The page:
Allen & Unwin, $29.99, November 2nd

The formidable and very popular feminist author of Fight like a girl and Boys will be boys offers a surprisingly tender memoir of platonic, maternal and romantic love. When Katherine Brabon reviewed Boys will be boys she described it as “a look at contemporary patriarchy, gender-based oppression and toxic masculinity. Ford makes a compelling and passionate argument … that the system we live in is “broken by teaching boys and men their place in the world.” ” She has covered boys and girls, now we have Ford on love.

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End a story?, Helen Garner

Text, $29.99, November 2nd

The third volume of her revealing diaries unravels the misery of her marriage’s collapse in the late 1990s. As our review says: “End a story? is a great feat of what might as well be fiction. It has a blood-curdling credibility and Garner has such a vague view of everyone, including her disordered self, that you have no room to judge anyone and just hope grace will fall like rain.

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As it is now, Garry Disher

Text, $32.99, November 2nd

A new crime novel from the prolific old master is always a treat, and this one is no different. The past sinks into the present as Charlie Deravin, banned from his job with the sex crimes police unit, is still puzzling over his mother’s disappearance 20 years earlier, in which his father was caught as a possible murderer. You will be intrigued, very intrigued.

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love stories, Trent Dalton

HarperCollins, $32.99, Nov 3

You have to find your topic somewhere. So when bestselling author Trent Dalton (Boy swallows universe, All our glittering skies) wanted to get real stories, he plopped down on the streets of Brisbane and asked people to tell him a love story, their love story. This is the heartwarming result.

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It was not meant like that, Lisa Wilkinson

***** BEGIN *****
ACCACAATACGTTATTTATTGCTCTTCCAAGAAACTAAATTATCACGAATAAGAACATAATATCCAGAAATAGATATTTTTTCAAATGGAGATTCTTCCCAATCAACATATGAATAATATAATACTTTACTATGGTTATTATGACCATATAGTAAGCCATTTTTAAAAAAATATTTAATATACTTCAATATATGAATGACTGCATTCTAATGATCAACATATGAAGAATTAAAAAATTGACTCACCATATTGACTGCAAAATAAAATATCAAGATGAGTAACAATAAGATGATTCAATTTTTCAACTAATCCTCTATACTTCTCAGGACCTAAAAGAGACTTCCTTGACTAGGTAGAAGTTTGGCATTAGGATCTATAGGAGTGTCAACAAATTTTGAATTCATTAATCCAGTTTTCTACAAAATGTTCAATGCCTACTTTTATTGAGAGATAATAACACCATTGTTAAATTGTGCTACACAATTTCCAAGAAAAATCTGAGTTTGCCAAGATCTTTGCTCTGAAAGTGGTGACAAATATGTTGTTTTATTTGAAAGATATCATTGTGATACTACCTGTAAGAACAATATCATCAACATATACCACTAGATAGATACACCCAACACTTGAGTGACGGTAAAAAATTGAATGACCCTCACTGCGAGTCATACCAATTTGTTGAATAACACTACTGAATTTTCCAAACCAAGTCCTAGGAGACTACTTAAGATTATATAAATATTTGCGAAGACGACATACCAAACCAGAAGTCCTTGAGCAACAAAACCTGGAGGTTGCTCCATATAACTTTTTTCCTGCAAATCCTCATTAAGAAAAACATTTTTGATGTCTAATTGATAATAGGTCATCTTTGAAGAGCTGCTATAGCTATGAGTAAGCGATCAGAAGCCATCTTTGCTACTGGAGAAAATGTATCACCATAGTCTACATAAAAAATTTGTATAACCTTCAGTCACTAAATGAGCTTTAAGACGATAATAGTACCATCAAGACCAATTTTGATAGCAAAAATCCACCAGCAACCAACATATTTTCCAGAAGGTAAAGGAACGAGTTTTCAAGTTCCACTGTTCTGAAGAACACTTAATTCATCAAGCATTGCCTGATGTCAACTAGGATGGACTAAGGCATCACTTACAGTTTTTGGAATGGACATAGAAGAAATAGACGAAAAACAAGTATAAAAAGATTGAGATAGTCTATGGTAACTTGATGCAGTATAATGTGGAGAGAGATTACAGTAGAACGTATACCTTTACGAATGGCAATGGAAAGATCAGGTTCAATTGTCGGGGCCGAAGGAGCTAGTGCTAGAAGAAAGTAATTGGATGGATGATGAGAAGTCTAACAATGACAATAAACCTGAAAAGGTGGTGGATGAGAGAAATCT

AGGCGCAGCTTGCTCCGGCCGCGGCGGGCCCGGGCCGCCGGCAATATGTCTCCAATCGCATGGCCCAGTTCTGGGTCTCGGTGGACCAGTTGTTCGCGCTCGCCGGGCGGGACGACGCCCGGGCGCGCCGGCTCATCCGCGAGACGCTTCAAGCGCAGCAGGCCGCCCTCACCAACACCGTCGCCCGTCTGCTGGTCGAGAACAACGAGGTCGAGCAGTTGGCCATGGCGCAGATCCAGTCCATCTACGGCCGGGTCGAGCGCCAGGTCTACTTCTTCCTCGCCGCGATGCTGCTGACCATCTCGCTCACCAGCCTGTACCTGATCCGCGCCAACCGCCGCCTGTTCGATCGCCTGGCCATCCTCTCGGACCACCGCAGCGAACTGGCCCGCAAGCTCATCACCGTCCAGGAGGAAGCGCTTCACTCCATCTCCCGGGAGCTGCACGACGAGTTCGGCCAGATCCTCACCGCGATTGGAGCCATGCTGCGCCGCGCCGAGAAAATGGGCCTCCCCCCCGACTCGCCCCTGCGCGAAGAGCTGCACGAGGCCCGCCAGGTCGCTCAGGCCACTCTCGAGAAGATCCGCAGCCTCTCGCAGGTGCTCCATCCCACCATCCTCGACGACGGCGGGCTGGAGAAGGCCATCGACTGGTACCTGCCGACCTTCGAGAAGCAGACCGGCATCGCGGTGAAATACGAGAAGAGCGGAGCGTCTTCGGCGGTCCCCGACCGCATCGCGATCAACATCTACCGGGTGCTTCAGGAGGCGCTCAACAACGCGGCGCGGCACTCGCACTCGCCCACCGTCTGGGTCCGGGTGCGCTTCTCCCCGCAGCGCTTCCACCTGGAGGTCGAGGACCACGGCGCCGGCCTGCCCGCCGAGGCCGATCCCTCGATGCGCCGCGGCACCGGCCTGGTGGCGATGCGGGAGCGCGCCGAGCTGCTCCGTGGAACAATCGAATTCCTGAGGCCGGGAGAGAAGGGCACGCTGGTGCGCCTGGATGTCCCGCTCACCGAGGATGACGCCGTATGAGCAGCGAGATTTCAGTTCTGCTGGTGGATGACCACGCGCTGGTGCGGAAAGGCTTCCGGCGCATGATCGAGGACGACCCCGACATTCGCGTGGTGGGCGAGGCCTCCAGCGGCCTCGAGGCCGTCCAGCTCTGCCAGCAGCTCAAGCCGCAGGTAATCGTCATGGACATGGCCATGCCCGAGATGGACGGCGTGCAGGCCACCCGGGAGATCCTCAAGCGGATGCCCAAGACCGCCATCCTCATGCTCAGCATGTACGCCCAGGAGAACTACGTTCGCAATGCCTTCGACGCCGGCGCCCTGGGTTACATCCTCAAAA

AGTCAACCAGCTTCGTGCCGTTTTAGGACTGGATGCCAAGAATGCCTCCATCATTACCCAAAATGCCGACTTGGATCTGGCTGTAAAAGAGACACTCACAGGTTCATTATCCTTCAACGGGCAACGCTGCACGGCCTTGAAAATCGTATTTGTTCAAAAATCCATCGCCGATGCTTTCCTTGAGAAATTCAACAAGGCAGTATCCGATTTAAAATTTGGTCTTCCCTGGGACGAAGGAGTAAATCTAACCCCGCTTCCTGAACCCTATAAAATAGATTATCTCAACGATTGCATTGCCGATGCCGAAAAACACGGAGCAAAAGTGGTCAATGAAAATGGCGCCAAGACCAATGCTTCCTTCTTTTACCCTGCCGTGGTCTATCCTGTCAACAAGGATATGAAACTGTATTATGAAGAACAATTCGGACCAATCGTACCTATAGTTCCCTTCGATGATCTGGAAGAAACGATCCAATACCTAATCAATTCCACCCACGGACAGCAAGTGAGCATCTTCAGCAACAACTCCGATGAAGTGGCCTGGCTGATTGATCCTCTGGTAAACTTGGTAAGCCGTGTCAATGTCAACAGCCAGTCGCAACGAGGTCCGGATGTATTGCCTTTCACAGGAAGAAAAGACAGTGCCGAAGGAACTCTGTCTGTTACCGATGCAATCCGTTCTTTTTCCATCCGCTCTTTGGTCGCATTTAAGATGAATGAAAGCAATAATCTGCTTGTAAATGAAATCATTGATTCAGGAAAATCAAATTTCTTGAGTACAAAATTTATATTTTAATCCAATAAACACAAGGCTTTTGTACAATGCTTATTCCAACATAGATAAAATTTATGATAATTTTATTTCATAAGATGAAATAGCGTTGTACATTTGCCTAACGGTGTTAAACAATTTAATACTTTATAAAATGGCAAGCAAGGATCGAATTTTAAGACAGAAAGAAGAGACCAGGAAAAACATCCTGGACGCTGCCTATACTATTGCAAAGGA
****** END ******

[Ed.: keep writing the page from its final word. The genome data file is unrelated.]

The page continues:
HarperCollins, $45, Nov 3

Much interest revolves around this memoir of the ever-popular television host in which she reveals much about her early, difficult life before finding success in magazines as editor of dolly at age 21 and then Cleo. Moving on to the small screen, she is best known as the host of Today on Nine (owner of this masthead), before jumping headlining for The project on Network Ten.

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Jacob’s books, Olga Tokarczuk

Text, $34.99, Nov 16

The Nobel laureate (Flee, drive your plow over the bones of the dead) offers a massive 992-page novel spanning two centuries about the divisive, charismatic real-life figure of Jacob Frank who claimed to be a reincarnation of the Jewish messiah in 18th-century Poland. He attracted a passionate following, converted to Islam and Catholicism and remained a controversial figure until his death. It took seven years for her masterpiece to be translated into English.

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These precious days, Ann Patchett

Bloomsbury, $29.99, November 23

Beloved American novelist and owner of Parnassus Books in Nashville, Tennessee, is the author of such classics as Bel Canto, Commonwealth and State of wonder. Here she offers a collection of essays in which she reflects on family, friends, Snoopy, knitting and “each essay transforms the particular into the universal”.

The Booklist is a weekly newsletter for book lovers from book editor Jason Steger. Have it delivered every Friday.